5 Top Tips for Overcoming Cancer Fatigue... a Tiredness Like No Other

5 TOP TIPS FOR OVERCOMING CANCER FAFTIGUE... A TIREDNESS LIKE NO OTHER
As a Cancer Rehabilitation Specialist, Kate Perkins witnesses the numerous detrimental effects of cancer treatment, not the least of all being the extreme fatigue that comes with fighting this disease.
Occupational Therapist (OT) and Founder of Lymphatic Solutions, Kate says prolonged and significant fatigue is one of the most common side effects her patients experience throughout their cancer treatment and beyond.
 
"Fatigue involves extreme tiredness resulting from mental or physical exertion or illness, and relates to emotional, physical and mental exhaustion, all of which are unfortunately common side effects of cancer-related treatment," Kate explains.
"Many of my patients tell me that during and after their cancer treatment they experience a fatigue like no other, and are constantly looking for ways to regain their energy. Common symptoms include:
 
Difficulty getting out of bed;
  • • Little or no energy to complete normal day-to-day activities;
  • • Struggle to find motivation to do anything and a much reduced effort with personal appearance;
  • • Desire to sleep all the time;
  • • Feeling of weakness and constant tiredness; and
  • • Absolute exhaustion for one or two days following normal chores or activities."
Providing patient education around fatigue management is a crucial element of cancer rehabilitation, and something that Kate is passionate about in her practice. She offers the following tips to help anyone experiencing cancer-related fatigue:
1. IDENTIFY:
First of all, recognise and acknowledge your feelings of fatigue. This is a common side effect of cancer treatment which is experienced by almost all patients. There will be some days you will feel you have been hit by a bus! This is a completely normal and unfortunately common occurrence for anyone who is undergoing or has completed cancer treatment.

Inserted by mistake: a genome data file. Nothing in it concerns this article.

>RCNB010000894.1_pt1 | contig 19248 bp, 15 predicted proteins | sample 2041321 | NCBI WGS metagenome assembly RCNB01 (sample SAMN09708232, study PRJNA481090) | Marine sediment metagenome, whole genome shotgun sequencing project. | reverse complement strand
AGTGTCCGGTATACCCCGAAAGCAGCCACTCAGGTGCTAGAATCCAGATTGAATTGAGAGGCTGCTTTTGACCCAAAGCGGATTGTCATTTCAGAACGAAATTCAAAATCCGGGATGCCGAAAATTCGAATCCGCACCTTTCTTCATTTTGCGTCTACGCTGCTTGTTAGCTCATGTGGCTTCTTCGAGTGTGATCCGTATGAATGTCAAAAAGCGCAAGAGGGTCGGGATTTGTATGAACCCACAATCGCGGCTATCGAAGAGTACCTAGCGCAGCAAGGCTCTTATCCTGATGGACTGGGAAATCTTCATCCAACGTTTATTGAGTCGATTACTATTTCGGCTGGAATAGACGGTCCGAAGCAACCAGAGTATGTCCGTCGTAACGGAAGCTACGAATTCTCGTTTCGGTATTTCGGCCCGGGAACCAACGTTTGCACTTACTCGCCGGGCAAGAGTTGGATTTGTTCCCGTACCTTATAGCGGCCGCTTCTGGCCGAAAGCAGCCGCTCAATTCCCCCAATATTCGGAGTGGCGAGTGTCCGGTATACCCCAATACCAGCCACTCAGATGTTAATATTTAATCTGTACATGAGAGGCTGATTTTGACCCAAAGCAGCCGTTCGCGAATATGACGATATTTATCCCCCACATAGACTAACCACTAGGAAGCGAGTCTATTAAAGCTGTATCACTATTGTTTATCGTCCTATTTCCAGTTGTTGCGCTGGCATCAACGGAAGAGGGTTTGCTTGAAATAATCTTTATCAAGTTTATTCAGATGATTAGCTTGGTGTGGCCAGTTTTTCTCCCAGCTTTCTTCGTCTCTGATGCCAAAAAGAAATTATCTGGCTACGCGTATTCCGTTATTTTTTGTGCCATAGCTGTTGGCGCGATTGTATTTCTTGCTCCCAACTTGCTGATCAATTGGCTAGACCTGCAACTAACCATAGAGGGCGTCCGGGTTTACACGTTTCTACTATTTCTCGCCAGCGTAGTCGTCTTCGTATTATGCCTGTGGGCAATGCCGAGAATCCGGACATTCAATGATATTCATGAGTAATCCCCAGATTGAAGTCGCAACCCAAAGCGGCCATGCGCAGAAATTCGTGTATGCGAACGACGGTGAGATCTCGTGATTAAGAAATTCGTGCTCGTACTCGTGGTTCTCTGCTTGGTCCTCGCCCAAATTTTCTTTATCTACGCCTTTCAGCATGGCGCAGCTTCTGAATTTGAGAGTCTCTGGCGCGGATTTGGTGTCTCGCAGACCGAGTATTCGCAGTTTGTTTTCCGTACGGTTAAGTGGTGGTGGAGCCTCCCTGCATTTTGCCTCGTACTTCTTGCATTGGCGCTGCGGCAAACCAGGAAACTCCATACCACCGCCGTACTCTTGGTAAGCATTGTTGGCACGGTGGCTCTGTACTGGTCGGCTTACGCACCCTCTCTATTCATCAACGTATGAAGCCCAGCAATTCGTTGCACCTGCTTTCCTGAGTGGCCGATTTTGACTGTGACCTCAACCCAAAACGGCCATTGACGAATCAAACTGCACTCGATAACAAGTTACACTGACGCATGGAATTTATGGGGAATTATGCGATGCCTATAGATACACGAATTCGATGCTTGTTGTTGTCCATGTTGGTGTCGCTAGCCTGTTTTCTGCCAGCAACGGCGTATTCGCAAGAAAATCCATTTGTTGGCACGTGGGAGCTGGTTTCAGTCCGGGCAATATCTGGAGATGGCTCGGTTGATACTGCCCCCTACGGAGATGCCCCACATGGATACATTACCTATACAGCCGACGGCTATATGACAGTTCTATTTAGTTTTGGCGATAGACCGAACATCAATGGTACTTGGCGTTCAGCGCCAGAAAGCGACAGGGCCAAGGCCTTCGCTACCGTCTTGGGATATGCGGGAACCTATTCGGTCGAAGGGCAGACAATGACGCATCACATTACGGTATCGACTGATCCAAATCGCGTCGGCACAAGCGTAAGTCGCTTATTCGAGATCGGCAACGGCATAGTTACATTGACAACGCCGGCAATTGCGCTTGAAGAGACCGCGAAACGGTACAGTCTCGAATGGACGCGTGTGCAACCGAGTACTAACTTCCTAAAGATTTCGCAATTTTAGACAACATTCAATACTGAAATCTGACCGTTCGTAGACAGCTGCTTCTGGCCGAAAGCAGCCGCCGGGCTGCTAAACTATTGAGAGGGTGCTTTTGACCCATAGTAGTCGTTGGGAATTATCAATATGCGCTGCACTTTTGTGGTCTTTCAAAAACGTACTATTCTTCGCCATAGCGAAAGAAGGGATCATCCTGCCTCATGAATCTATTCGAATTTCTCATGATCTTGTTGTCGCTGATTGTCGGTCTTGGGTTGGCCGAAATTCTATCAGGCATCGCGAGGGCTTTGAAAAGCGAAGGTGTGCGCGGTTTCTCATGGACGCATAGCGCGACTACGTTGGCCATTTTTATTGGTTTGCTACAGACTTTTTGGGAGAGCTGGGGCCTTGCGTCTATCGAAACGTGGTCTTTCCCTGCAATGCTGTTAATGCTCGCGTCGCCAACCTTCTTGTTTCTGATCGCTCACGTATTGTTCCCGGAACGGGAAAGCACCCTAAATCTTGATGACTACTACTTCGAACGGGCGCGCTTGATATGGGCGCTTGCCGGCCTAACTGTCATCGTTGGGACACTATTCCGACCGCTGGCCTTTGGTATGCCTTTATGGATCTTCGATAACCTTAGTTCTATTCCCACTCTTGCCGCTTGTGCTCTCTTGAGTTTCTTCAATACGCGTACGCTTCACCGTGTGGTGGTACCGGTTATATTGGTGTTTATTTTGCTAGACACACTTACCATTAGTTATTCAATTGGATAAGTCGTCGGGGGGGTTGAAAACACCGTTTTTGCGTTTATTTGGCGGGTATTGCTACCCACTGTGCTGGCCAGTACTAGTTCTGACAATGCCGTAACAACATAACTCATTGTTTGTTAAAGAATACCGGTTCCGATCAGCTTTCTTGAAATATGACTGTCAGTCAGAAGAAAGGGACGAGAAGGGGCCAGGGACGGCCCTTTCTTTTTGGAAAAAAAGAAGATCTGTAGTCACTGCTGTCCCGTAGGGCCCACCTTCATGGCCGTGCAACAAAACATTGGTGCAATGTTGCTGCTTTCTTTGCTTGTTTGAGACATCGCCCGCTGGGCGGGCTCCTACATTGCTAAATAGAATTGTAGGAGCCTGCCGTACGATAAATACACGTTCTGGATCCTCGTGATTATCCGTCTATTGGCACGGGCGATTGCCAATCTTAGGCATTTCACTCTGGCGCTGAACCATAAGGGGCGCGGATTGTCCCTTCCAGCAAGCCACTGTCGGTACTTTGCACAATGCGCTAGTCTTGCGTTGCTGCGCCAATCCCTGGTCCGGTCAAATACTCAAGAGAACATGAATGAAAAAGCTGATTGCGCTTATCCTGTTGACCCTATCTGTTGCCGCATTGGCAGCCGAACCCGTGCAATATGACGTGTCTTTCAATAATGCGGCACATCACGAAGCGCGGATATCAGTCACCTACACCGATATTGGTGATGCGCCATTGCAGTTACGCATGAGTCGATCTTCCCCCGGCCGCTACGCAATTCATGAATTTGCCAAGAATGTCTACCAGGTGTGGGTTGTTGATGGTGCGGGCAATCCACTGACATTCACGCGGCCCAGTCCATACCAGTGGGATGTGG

2. REST:
but not too much! Establish a good night-time sleeping pattern. Don't go to bed too late at night. Have two short naps (approx. 30mins each) scheduled into your day where possible. Too much sleep has the reverse effect and can actually decrease your energy levels. By having short rests before you become fatigued, you are banking up your energy stores.
3. STAY ACTIVE:
Research has demonstrated that regular moderate exercise increases your energy levels, and eases symptoms of fatigue. But be sure to pace your exercise, don't over-do it. Activity is meant to invigorate, not wear you out. Keeping an exercise diary to document periods of fatigue, as well as periods of higher energy, will help you to manage the fatigue.
4. PRIORITISE:
Prioritise daily activities and be conscious of where you expend your energy. Decide which activities are important, and which ones can be delegated. Conserving your energy for activities that take priority is a necessary way to help manage cancer fatigue.
5. BE PATIENT:
Be kind to yourself! Avoid over-extending yourself with exercise and activities. You might find at times you have absolutely no energy and need to spend a couple of days in bed if you 'power' through tasks without taking breaks. Take one day at a time, it may take a few weeks or months before experiencing changes or improvements.
If you are someone or someone you know is currently experiencing cancer-related fatigue, contact Cancer Rehabilitation & Lymphatic Solutions on 02 4312 7033.
Founder of Lymphatic Solutions, Kate Perkins, is a qualified Occupational Therapist (OT) who specialises in cancer rehabilitation, including the early detection and early intervention of cancer related lymphoedema. Her focus is on helping people who have had cancer treatment recover their strength and movement to enable them to return to doing daily activities and the things they love doing faster. Kate is a qualified Lymphoedema Practitioner and a member of the Australasian Lymphology Association.
 
For more information: www.lymphaticsolutions.com.au
 
This article is published in the July/August edition of 'On The Coast – Seniors' and also in the Aug/Sept edition of 'On The Coast – Families'.